Modifications - Amendments to the agreement must be in writing and signed by the parties. This clause prevents entanglements that result when a party claims a contract was modified by an oral agreement or understanding.

Severance Agreements

As with written employment agreements, there is no requirement in the United States that employers use severance agreements.  As a result, businesses are free to decide for themselves.

What is a severance agreement?  A severance agreement is a written contract that an employee signs at the end of his or her employment.  In it, the employer promises to give the former employee something of value, most commonly (but not necessarily) a monetary payment.  In exchange, the former employee waives and releases his or her right to bring a legal claim against the employer.

Any time an employer voluntarily gives an employee something of value at the end of employment, the employer should consider using a severance agreement.  After all, the employer should get something in exchange for what it is voluntarily giving to the former employee.  Plus, no employer wants to be sued by an employee that just received a severance payment at the time of termination.

Indeed, avoidance of lawsuits is the most common reason for using severance agreements.  Lawsuits are expensive, disruptive to business operations, and can be demoralizing to employees.  As a result, paying a little money at the end of employment in exchange for obtaining a release of claims can potentially save a business a lot of money and heartache down the road.

Nonetheless, severance agreements are not bulletproof.  For example, by signing a severance agreement, employees cannot waive their right to file a lawsuit under the Fair Labor Standards Act, which is the federal law governing wages.  A severance agreement also cannot prevent an employee from filing a charge of discrimination with an administrative agency, though the employee should not be entitled to any monetary damages under those circumstances.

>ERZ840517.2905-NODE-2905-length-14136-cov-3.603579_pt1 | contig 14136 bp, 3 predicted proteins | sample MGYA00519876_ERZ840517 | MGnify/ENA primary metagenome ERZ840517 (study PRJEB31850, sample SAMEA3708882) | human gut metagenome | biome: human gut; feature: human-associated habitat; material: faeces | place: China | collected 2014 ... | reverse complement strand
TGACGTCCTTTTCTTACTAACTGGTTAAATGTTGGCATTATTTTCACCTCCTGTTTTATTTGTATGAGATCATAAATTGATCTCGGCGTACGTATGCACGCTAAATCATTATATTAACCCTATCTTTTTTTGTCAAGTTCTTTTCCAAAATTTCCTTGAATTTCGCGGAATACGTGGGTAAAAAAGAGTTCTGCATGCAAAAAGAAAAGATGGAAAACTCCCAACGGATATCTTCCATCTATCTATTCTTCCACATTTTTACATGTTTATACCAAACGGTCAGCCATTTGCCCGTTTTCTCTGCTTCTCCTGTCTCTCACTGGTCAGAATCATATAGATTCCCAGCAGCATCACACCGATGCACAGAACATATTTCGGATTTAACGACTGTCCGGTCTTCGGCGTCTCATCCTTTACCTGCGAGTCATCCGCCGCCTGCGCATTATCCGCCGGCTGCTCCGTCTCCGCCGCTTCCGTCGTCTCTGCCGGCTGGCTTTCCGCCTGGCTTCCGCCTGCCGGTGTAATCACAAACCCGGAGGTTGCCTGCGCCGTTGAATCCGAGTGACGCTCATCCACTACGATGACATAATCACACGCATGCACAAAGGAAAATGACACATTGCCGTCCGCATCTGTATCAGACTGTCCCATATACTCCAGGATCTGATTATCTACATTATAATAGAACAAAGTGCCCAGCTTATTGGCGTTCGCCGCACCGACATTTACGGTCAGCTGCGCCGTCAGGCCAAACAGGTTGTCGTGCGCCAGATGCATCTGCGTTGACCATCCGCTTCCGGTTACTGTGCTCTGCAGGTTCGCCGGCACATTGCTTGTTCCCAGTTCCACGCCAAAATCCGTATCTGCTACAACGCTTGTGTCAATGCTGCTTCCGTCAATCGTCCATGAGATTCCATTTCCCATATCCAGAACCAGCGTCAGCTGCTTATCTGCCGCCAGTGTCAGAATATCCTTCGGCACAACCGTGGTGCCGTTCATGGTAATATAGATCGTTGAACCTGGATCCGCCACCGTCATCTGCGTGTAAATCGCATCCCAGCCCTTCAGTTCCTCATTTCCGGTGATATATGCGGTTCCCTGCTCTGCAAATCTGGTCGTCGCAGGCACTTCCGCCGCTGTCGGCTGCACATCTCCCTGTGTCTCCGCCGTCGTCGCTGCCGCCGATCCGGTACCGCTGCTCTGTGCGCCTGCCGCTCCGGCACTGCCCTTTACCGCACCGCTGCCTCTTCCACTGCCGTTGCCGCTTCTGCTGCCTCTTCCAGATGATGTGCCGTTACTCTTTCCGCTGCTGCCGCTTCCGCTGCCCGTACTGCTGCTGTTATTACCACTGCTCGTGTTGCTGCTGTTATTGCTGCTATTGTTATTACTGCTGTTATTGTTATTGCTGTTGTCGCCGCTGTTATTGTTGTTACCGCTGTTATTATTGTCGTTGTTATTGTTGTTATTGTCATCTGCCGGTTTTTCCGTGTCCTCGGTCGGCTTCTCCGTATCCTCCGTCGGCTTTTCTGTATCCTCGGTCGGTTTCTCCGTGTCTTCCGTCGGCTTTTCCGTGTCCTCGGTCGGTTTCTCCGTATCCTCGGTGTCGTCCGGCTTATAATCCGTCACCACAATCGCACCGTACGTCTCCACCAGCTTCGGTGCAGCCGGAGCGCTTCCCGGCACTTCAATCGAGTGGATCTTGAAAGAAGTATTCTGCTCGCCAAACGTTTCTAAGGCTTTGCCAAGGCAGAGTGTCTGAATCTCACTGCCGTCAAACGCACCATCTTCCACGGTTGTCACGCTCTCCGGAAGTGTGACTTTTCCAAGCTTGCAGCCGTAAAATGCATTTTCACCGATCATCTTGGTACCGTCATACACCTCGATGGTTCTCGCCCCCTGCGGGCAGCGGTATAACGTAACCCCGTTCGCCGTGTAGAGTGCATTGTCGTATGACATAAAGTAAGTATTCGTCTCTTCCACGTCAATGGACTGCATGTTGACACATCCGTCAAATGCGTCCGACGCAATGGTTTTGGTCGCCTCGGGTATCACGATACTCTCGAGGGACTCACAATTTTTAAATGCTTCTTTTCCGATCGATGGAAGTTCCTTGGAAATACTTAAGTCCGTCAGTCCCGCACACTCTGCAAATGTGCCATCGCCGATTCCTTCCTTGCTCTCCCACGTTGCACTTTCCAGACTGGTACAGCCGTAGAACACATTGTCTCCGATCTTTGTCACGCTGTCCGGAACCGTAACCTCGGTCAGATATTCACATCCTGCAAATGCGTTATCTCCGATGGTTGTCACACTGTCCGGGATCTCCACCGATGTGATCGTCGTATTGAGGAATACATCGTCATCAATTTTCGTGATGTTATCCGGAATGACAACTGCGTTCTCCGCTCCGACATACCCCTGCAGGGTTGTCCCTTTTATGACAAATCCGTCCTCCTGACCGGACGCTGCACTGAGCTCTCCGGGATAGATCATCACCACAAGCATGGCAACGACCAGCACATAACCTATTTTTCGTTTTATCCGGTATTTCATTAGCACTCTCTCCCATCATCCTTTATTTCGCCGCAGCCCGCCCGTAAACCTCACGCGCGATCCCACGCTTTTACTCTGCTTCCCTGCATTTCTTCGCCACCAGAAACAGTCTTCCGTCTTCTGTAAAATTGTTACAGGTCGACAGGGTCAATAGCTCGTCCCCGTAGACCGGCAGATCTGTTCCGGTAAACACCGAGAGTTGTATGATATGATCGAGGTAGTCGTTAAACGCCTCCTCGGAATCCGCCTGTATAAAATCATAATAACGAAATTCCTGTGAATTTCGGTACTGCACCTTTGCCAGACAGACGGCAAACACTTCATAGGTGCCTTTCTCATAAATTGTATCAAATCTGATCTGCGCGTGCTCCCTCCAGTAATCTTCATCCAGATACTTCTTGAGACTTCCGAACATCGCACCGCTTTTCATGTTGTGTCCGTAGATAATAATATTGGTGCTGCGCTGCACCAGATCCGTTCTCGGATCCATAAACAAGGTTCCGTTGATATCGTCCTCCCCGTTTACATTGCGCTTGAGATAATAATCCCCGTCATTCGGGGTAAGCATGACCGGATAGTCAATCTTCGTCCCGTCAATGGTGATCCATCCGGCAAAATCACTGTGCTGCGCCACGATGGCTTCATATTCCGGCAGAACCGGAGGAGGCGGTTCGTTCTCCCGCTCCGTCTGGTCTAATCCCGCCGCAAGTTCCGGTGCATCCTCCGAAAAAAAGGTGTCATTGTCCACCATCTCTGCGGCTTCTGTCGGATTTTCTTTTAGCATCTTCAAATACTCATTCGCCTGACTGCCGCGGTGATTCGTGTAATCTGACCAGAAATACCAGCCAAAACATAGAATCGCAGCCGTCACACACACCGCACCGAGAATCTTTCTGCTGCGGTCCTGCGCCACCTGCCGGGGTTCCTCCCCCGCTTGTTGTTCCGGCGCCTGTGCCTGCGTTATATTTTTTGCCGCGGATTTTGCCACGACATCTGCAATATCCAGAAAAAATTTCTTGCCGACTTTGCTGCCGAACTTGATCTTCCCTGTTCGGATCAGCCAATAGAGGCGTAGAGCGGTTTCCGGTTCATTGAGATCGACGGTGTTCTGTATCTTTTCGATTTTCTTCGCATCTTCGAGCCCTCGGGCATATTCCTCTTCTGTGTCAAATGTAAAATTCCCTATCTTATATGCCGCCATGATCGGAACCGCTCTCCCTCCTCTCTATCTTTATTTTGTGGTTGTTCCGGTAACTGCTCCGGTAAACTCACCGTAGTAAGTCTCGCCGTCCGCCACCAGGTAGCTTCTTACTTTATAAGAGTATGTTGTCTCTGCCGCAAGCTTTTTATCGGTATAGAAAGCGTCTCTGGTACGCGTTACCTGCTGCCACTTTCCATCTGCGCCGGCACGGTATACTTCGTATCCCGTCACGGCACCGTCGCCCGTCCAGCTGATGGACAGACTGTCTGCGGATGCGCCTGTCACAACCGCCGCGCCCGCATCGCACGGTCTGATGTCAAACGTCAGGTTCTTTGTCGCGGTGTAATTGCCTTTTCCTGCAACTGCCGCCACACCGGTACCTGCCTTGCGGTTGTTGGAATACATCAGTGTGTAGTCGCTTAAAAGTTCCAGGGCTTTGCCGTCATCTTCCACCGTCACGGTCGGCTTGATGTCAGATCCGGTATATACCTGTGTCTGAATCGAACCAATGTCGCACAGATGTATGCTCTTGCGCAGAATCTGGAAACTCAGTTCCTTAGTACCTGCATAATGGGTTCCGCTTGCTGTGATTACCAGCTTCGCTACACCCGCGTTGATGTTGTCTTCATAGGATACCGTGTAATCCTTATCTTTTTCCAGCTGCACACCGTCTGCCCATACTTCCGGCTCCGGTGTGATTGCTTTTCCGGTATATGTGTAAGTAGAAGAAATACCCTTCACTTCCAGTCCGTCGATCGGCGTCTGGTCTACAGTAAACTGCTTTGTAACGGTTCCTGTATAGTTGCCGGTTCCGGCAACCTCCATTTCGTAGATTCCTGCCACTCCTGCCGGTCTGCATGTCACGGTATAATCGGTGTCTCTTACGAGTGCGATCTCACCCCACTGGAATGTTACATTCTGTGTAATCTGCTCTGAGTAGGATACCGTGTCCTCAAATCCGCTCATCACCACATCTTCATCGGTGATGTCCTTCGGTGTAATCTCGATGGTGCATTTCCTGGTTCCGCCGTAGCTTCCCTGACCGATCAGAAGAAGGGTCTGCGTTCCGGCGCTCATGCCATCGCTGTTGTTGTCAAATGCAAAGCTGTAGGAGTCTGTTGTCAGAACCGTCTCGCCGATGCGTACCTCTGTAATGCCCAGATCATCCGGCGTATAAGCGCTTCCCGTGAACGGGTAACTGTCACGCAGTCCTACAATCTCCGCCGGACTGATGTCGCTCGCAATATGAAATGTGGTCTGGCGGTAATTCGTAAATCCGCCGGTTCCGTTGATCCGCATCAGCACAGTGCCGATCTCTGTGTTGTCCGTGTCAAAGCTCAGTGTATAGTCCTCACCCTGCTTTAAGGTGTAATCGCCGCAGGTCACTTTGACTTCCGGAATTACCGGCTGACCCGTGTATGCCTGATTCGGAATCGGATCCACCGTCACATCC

Lastly, there are some laws that govern how a severance agreement must be written.  For example, federal law provides that an employee who is age 40 or older cannot waive and release a potential age discrimination claim unless he or she is given 21 days to consider the severance agreement and 7 days to revoke it.  The requirements are more onerous for group terminations, such as a reduction in force.

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Article created by Jackson Lewis and republished here with permission.

Disclaimer

The information provided in this resource does not constitute legal, medical or any other professional advice, nor does it establish a standard of care. This resource has been created as an aid to you in your practice. The ultimate decision on how to use the information provided rests solely with you, the PolicyOwner.